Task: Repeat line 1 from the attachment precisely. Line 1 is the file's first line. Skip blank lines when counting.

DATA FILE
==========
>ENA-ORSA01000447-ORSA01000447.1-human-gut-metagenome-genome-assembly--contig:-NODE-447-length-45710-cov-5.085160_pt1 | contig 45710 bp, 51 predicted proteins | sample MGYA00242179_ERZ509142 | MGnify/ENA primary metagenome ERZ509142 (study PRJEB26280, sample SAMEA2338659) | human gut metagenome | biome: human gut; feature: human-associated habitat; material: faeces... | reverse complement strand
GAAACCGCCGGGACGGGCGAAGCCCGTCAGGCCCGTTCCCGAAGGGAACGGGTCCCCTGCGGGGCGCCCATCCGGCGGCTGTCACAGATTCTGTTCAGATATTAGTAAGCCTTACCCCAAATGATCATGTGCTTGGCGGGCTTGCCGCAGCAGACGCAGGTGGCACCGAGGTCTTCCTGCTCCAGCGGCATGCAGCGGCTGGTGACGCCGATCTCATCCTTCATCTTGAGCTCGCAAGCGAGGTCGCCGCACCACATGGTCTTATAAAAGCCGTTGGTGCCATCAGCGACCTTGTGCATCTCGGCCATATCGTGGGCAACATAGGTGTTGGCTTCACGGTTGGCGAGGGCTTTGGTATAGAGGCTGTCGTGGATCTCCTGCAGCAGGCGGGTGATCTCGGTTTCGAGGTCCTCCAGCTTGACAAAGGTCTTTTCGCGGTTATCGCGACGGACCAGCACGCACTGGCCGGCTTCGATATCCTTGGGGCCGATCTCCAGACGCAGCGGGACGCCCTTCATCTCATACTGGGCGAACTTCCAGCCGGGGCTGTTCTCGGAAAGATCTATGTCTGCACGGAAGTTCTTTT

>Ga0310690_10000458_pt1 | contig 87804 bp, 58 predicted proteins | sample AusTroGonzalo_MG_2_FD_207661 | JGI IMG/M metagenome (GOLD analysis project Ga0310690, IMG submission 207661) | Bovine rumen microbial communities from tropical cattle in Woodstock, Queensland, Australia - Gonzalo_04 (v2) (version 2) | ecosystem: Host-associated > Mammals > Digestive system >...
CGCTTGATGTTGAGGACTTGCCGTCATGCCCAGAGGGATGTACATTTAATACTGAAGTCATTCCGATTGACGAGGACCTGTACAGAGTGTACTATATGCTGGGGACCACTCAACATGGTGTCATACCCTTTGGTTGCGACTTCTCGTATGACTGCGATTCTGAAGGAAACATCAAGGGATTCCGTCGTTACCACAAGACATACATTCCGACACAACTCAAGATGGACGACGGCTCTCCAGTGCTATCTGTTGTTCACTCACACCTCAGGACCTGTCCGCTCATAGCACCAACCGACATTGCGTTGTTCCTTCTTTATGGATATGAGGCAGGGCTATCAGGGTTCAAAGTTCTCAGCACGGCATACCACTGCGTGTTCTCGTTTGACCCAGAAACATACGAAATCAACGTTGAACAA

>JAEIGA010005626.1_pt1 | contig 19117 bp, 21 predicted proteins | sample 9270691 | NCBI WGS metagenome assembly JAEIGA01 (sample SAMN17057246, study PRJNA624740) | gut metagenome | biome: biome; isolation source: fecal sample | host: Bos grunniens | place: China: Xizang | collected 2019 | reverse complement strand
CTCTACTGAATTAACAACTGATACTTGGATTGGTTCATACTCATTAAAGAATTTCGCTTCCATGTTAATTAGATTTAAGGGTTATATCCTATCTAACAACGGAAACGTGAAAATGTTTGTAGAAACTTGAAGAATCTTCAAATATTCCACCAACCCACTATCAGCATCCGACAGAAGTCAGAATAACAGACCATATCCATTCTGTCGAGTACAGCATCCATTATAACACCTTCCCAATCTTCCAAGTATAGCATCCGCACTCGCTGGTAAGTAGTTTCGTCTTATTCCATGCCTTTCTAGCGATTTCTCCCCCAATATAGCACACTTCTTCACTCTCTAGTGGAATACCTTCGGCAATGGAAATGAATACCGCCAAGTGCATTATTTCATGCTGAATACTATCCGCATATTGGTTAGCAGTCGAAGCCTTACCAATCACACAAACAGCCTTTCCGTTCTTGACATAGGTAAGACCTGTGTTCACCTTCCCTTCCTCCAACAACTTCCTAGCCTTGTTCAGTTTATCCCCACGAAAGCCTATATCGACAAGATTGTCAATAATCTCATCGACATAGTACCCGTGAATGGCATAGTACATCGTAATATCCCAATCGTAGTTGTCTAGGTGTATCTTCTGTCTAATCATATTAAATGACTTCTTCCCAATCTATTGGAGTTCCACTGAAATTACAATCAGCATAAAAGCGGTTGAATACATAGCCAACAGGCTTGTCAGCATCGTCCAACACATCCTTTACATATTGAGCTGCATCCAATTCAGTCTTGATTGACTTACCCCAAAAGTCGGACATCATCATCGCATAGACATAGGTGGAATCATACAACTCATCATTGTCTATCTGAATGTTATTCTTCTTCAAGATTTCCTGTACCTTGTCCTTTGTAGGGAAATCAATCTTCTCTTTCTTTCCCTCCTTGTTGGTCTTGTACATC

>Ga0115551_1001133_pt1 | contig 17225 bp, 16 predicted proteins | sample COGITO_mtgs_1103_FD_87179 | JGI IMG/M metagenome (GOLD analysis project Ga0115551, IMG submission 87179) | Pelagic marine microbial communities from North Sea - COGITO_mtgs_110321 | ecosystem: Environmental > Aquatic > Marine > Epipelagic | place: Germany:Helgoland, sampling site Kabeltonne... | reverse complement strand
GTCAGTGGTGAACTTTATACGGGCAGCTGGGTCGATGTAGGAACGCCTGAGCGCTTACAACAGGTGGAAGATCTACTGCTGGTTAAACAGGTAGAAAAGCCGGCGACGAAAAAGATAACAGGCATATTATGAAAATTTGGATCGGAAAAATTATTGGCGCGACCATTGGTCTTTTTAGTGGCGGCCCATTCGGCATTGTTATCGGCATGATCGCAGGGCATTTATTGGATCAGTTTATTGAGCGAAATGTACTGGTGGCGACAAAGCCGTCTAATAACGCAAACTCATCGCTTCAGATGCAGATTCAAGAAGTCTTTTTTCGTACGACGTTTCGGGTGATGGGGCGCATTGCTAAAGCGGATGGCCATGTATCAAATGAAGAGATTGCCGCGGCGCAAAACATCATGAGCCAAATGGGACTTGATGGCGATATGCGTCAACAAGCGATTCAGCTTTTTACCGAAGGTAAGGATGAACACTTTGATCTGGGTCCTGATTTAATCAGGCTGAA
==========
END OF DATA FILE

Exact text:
>ENA-ORSA01000447-ORSA01000447.1-human-gut-metagenome-genome-assembly--contig:-NODE-447-length-45710-cov-5.085160_pt1 | contig 45710 bp, 51 predicted proteins | sample MGYA00242179_ERZ509142 | MGnify/ENA primary metagenome ERZ509142 (study PRJEB26280, sample SAMEA2338659) | human gut metagenome | biome: human gut; feature: human-associated habitat; material: faeces... | reverse complement strand